The WIFI Phenomenon
I started off my trip not knowing what to expect from an Internet access standpoint. Five years ago, when I did my last international trip, humanity really didn’t have smart phones to such a degree. Access was a mute point back then. I feel so old!
On this trip, some of the hotels had no access. Some had free access in the rooms. Some charged for access. And some, interestingly, had free access but only in the lobby.
Surprisingly, the ones with free access only in the lobby had a carnival-like atmosphere and were the most fun.
Perhaps it was the proximity to the bar?
At first, I was dubious and angry. Why would you do that, only providing access in the lobby? Damn cheapskates! But then, as I watched the human interaction, it was clear this was brilliant!
Even though people had their heads buried in their electronic devices, they were still forced to interact with each other. If someone from your tour group was also in the designated space, you could not just walk past and not acknowledge them. You had to wave or say hello. Even those small gestures created a layer of intimacy that we might not otherwise have developed. You are more likely to confide in someone who has said hi and smiled at you three or four times, even in passing, than someone who has only done it once.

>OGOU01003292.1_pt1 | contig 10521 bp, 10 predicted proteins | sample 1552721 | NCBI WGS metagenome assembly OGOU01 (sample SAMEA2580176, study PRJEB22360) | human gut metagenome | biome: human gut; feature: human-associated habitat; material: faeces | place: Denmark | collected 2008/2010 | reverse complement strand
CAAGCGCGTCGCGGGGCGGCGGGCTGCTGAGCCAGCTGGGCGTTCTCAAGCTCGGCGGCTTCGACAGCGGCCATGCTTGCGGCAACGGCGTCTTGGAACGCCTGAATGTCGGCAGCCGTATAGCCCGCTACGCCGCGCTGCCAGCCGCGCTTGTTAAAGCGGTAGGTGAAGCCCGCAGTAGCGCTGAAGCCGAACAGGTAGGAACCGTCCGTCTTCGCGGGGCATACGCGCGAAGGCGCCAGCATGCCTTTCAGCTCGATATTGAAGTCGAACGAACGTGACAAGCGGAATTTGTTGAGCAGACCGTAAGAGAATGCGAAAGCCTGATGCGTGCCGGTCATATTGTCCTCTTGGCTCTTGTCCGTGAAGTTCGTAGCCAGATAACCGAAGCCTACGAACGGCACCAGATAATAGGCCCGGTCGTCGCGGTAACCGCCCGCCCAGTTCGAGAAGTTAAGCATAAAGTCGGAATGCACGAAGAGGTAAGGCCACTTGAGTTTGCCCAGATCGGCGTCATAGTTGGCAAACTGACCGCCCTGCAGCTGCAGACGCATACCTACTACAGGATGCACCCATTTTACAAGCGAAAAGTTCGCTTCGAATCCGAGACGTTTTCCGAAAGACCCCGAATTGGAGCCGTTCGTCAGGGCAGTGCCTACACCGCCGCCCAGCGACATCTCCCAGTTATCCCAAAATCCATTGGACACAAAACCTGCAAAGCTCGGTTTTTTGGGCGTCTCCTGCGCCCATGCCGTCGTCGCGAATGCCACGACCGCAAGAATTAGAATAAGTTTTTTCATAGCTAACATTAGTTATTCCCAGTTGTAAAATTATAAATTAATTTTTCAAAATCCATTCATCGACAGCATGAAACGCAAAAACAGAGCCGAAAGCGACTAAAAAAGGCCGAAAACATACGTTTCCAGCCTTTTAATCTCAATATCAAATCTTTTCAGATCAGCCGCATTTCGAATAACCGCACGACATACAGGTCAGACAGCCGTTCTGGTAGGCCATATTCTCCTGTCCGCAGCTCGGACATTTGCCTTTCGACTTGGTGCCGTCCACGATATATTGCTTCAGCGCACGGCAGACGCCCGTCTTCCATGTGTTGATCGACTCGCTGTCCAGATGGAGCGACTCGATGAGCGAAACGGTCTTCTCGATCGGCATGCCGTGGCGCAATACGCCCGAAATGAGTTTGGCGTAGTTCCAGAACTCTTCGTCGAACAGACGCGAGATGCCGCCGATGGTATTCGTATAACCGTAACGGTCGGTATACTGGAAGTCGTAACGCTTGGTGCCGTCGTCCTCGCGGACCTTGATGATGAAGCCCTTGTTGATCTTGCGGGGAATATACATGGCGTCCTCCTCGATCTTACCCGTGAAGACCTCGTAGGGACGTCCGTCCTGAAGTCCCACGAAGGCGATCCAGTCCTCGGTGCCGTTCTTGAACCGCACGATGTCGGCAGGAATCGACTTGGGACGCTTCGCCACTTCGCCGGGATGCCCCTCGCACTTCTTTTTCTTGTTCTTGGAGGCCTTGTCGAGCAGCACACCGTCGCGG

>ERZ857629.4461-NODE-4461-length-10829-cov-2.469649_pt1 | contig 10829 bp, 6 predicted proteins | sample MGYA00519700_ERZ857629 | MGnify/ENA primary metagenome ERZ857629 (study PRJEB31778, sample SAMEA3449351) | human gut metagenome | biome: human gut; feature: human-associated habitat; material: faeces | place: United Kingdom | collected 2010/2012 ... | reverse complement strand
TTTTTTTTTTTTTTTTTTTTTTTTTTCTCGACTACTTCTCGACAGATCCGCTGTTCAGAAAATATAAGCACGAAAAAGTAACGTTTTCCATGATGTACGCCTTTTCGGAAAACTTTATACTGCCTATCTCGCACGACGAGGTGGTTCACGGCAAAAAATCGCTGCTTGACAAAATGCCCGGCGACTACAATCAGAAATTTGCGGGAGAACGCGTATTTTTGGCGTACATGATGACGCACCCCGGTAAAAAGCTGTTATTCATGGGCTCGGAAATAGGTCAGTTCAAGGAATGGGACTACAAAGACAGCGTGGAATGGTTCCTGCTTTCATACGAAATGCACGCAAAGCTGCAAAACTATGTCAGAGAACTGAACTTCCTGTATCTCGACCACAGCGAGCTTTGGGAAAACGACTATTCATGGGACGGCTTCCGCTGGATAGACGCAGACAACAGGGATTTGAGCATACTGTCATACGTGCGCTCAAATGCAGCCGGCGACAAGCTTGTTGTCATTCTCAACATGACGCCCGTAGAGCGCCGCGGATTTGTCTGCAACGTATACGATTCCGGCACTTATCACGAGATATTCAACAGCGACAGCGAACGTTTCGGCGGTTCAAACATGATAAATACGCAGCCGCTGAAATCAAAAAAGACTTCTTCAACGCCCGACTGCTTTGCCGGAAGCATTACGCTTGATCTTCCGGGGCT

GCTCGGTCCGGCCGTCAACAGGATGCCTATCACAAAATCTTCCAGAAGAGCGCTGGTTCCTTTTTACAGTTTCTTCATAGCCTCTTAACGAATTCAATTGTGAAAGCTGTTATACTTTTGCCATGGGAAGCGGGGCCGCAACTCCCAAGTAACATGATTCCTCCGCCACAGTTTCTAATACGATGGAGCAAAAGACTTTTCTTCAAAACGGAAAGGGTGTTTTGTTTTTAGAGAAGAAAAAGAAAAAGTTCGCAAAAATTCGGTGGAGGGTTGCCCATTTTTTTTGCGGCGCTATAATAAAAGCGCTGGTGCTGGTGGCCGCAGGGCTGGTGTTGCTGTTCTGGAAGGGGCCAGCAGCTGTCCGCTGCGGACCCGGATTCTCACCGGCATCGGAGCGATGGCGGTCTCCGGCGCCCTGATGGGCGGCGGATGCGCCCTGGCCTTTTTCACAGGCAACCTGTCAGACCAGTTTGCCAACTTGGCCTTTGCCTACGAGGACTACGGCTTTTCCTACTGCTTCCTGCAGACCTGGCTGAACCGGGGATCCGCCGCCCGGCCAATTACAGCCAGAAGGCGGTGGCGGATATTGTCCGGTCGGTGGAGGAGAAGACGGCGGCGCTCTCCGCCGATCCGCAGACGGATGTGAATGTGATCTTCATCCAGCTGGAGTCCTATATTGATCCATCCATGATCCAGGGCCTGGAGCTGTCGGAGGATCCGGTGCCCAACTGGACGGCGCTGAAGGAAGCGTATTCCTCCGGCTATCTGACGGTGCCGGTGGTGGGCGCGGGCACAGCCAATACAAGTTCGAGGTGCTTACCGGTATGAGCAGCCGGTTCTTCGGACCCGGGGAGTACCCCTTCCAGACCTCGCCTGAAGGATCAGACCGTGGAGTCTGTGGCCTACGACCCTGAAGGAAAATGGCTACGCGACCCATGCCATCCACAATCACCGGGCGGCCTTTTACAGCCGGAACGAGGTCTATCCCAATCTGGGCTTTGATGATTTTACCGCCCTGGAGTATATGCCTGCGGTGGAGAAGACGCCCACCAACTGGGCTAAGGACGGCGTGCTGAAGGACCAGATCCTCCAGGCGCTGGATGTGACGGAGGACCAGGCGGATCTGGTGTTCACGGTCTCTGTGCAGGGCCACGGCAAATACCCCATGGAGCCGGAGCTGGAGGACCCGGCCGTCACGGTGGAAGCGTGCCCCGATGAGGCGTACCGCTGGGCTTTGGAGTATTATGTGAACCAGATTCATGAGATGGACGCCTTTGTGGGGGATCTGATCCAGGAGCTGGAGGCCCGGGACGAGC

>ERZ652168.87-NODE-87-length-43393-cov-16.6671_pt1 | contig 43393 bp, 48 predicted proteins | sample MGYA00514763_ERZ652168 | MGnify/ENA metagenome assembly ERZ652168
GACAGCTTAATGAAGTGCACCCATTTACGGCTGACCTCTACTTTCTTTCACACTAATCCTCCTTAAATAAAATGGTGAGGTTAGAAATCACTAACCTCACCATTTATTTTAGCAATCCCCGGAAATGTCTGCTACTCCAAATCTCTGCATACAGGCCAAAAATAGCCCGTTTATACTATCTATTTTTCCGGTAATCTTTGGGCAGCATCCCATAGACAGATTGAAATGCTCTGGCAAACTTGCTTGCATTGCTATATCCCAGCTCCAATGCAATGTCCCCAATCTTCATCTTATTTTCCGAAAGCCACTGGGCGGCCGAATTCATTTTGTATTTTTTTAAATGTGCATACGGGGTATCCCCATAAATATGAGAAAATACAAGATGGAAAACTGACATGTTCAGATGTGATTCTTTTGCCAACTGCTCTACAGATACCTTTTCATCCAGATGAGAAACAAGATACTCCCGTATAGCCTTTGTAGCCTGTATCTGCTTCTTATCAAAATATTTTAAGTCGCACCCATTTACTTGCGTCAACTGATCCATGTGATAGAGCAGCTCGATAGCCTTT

Further, you are a heck of a lot more likely to buy a coffee or a beer to consume while WIFIing which means more income and alcohol means freer socializing.
The desire for Internet access is a little bit like cutting. The tension builds up until finally you engage in the behavior, then sweet release until the tension starts to build again. Some may not appreciate the analogy but it is true. The lobby arrangement allowed the release of tension, which would have ended up distracting after a point, while still providing a forced break from devices, which is also necessary for brain vacations.
Which then begs the question, how much Internet does one need?
Texting prevents necessary human interaction. It is also dang convenient and fun. So what to do?
I often recommend device vacations for kids/teens when I am doing an adolescent well visit in the office. When we have that much access to each other, it wears you down. I have young patients who are trying to answer texts in the office during our visits. They find it difficult to maintain eye contact. Conversation is punctuated by what is going on with their device. When I ask them to put it away, they get a wild, lost look in their eye. Adults need this break, too!